Last, not least, my disc of the year. A handful of enjoyable tonadilla discs have appeared over the last few years. With brevity, small forces and political point to commend their best work, little wonder that Blas de Laserna (1751–1816) and Pablo Esteve (c.1730–c.1801) are becoming almost as familiar as some later Spanish stage composers. The pair are joined here by the lesser-known Jacinto Valledor (1744–1809) whose La cantada vida y muerte del General Malbrú is the centrepiece of this absolutely first class programme from Emilio Moreno and El Concierto Español.
The comic military monster of the Mambrú or Malbrú (emerging from the French song “Marlborough s’en va-t-en guerre”) appears in all three tonadillas. He stands for arrogant French domination, and is symbolically pitted against la tirana, a ternary dance form rivalling the seguidillas, which represents Madrid’s popular cultural resistance. The slim plots involving a handful of popular characters are just a pretext for socio-political satire put over in unfailingly catchy, clever music. Yet the genre is capable of considerable sophistication too: Valledor’s opening scene, where General Malbrú takes leave of his mistress and hands her over to his page “for consolation” breathes the same air as “Non piu andrai” in Mozart’s nearly contemporary Figaro.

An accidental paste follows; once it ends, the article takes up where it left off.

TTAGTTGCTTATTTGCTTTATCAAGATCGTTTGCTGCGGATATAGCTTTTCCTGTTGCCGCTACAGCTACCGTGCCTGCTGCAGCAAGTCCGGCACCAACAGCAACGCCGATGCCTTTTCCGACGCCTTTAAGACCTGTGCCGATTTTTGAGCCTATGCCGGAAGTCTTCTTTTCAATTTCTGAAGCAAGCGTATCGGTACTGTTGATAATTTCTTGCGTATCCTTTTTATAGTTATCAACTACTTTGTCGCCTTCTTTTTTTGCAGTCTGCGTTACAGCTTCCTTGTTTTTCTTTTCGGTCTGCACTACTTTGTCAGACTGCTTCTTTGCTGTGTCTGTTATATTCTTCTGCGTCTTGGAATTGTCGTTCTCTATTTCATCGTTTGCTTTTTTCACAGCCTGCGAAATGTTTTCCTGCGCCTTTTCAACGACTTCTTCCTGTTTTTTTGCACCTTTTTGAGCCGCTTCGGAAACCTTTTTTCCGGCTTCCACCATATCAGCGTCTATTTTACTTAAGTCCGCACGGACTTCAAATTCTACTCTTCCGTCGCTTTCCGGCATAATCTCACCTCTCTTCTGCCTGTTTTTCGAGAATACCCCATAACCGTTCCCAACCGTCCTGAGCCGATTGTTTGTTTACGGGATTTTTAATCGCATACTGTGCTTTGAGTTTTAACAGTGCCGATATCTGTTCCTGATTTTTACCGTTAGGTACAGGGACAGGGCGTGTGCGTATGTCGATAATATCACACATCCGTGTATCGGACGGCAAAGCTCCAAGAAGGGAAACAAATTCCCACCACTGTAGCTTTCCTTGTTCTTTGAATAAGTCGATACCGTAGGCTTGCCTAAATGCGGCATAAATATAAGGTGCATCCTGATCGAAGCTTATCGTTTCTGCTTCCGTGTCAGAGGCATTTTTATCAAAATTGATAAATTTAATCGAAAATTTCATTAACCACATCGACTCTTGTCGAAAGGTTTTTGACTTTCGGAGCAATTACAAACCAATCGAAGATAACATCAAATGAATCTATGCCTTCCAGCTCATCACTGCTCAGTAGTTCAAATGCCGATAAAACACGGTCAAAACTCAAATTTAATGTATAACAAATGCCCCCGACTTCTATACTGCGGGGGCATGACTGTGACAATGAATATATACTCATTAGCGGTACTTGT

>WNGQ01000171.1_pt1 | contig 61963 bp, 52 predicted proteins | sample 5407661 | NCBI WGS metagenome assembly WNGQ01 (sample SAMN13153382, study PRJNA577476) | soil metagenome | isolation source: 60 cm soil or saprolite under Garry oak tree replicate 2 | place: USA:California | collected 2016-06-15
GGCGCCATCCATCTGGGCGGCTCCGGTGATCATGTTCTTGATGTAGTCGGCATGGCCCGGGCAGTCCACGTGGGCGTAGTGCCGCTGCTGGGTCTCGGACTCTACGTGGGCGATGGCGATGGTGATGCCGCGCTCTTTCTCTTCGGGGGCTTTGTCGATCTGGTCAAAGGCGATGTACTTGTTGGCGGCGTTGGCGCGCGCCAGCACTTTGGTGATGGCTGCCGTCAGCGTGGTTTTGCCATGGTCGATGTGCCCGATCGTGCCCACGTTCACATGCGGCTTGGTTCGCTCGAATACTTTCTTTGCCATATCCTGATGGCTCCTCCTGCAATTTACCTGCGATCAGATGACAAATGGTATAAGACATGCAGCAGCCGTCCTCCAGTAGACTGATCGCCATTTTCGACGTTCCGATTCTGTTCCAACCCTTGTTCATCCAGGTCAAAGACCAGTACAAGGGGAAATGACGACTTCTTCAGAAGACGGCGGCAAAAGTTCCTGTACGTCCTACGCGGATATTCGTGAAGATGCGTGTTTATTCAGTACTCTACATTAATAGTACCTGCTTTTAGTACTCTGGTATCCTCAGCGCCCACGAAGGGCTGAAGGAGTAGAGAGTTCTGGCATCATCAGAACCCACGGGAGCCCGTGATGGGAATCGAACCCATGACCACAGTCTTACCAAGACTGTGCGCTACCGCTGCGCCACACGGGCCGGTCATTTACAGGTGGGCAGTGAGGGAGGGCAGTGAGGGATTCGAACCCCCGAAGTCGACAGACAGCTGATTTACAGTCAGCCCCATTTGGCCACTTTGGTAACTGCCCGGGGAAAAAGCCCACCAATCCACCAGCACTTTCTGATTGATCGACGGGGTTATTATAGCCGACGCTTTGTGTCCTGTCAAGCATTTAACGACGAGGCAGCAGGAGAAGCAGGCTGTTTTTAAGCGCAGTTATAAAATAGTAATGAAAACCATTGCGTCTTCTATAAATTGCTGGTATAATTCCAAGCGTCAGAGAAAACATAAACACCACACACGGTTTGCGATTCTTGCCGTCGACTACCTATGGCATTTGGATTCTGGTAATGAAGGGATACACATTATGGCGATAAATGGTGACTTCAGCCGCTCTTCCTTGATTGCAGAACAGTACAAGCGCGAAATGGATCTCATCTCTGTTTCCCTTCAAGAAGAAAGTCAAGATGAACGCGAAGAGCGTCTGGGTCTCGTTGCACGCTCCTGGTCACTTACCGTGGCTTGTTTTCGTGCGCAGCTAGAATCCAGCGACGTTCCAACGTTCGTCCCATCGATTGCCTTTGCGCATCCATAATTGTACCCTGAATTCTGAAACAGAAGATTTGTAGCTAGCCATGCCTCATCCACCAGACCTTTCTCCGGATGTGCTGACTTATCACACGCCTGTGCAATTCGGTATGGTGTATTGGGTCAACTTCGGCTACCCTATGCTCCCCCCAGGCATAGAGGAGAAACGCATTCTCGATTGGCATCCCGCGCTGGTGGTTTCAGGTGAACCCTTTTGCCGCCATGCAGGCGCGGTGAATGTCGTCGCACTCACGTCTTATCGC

El Concierto Español play with wonderful freshness, castanets and all, and are led with stylish point by Moreno. The singers, led by witty soprano Raquel Andueza, sing sweetly but never forget that these are not just pretty tunes but genuine miniature dramas. The performances are projected with just the right degree of intimacy, and are well recorded in an warm but clear acoustic. Moreno’s notes are as excellent. The gatefold presentation and booklet, which has full Spanish texts with English, French and German translations and/or synopses, are almost as pleasing as the disc itself. As a bonus to the main meat, three strophic songs by Laserna about la tirana provide perfect foils to the tonadillas, and are most seductively put across by the peerless Andueza and co. Altogether it’s hard to imagine a more perfect introduction to the genre. Viva la tonadilla!
© Christopher Webber 2011
18 February 2011